The New York Times seems to suggest that the ongoing wars in Yemen and Pakistan are limited to attacks on "leaders." That is "a totally false statement," one analyst notes.
A headline is sometimes worth a thousand words, and this was definitely the case after a deadly drone strike occurred in Yemen last week. "Drone Strike Kills Six Suspected Militants in Yemen,” a Reuters headline (8/7/13) declared. "More Suspected Al-Qaeda Militants Killed as Drone Strikes Intensify in Yemen," a CNN.com headline (8/8/13) offered. Whatever the language, one message was clear: "Suspected terrorists" or "militants" had been killed. But with several drone strikes over the past week in Yemen, how can anyone actually know who is being killed? The deceptive way the Obama administration defines "militants" has already been well-established–as the New […]
In a moment when media are fixated on terrorism and the possibility that some people might be motivated to carry out acts of violence against the United States in part because of the effects of U.S. wars, a Yemeni writer's account of the effects of drone strikes on his village would be well worth covering.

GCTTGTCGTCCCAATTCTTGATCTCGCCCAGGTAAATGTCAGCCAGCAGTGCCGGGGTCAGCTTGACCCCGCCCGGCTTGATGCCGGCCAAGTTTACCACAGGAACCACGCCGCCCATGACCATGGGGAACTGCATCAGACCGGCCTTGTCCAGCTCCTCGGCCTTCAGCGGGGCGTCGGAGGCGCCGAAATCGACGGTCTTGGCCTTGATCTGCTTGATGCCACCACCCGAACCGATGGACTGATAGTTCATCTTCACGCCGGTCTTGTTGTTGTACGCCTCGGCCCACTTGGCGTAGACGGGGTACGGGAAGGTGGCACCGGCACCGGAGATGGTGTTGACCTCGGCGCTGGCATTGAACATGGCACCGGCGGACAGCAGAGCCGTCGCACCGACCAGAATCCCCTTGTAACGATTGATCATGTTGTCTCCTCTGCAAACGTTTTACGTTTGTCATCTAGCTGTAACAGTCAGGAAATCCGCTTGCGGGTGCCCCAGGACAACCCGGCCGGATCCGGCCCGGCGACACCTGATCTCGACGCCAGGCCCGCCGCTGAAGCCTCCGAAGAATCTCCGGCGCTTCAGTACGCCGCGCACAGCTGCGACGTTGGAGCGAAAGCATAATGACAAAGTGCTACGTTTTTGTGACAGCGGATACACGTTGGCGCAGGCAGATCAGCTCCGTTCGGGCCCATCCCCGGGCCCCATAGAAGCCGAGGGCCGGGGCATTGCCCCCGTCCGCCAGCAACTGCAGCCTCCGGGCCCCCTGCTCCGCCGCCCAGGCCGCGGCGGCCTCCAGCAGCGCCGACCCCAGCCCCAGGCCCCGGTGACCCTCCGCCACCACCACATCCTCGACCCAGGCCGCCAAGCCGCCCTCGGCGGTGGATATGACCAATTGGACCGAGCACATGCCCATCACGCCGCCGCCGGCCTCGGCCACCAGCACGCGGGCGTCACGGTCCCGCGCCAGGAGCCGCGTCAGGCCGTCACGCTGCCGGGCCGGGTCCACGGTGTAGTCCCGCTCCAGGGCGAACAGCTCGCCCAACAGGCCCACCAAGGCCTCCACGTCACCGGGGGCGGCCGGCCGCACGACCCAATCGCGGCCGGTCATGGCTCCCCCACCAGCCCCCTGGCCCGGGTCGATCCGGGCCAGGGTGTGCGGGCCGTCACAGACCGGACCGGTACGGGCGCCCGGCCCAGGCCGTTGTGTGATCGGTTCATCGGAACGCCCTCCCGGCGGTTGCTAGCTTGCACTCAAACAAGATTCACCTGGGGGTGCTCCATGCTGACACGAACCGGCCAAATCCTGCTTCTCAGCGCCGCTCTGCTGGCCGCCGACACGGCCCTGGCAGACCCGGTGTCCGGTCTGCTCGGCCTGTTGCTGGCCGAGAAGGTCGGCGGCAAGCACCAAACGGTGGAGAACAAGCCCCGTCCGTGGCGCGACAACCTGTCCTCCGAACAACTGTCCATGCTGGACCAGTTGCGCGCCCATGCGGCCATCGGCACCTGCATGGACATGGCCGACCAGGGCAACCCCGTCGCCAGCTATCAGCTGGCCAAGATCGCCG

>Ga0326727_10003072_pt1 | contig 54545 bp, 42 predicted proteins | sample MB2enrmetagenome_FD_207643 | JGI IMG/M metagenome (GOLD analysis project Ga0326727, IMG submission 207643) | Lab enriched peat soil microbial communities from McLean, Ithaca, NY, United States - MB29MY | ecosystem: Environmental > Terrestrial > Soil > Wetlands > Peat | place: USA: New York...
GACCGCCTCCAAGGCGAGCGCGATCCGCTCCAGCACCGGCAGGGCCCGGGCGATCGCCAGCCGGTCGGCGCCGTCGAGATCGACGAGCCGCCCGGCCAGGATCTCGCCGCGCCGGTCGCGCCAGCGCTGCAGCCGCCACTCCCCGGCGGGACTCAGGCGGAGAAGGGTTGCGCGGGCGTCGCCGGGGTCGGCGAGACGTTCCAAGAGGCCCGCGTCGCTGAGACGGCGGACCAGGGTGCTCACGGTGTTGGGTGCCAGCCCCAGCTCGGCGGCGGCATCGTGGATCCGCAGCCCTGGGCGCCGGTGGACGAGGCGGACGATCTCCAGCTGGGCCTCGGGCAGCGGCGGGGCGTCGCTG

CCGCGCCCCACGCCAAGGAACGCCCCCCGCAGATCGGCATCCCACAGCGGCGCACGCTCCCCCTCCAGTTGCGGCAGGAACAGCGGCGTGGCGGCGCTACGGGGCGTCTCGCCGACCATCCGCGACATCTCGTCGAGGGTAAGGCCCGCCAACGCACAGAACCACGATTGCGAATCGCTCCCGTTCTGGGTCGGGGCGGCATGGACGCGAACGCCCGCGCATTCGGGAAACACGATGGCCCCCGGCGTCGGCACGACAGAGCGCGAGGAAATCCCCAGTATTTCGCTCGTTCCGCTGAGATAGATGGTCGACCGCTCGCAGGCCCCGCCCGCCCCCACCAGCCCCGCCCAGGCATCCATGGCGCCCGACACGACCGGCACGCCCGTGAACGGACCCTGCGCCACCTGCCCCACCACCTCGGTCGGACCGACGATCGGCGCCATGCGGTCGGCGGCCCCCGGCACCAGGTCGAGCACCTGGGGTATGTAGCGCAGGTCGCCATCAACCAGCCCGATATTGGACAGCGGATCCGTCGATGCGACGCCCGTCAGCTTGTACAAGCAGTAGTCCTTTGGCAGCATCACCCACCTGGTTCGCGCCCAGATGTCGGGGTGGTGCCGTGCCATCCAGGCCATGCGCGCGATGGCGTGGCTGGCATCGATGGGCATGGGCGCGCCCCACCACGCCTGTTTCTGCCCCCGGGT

The Washington Post reported some news that it's known for years, but had decided not tell us until now: The CIA has a drone base in Saudi Arabia. Their rationale for withholding this information was simple: The government didn't want them to. And from what the Post is telling us today, they weren't the only ones.
The use of cluster bombs against civilians is newsworthy depending on who is using them. If it's an enemy state, like Syria or Qaddafi's Libya, you can expect to read about it, and in clear language on the front page. And an article like this will mention, almost in passing, that our own government does the same.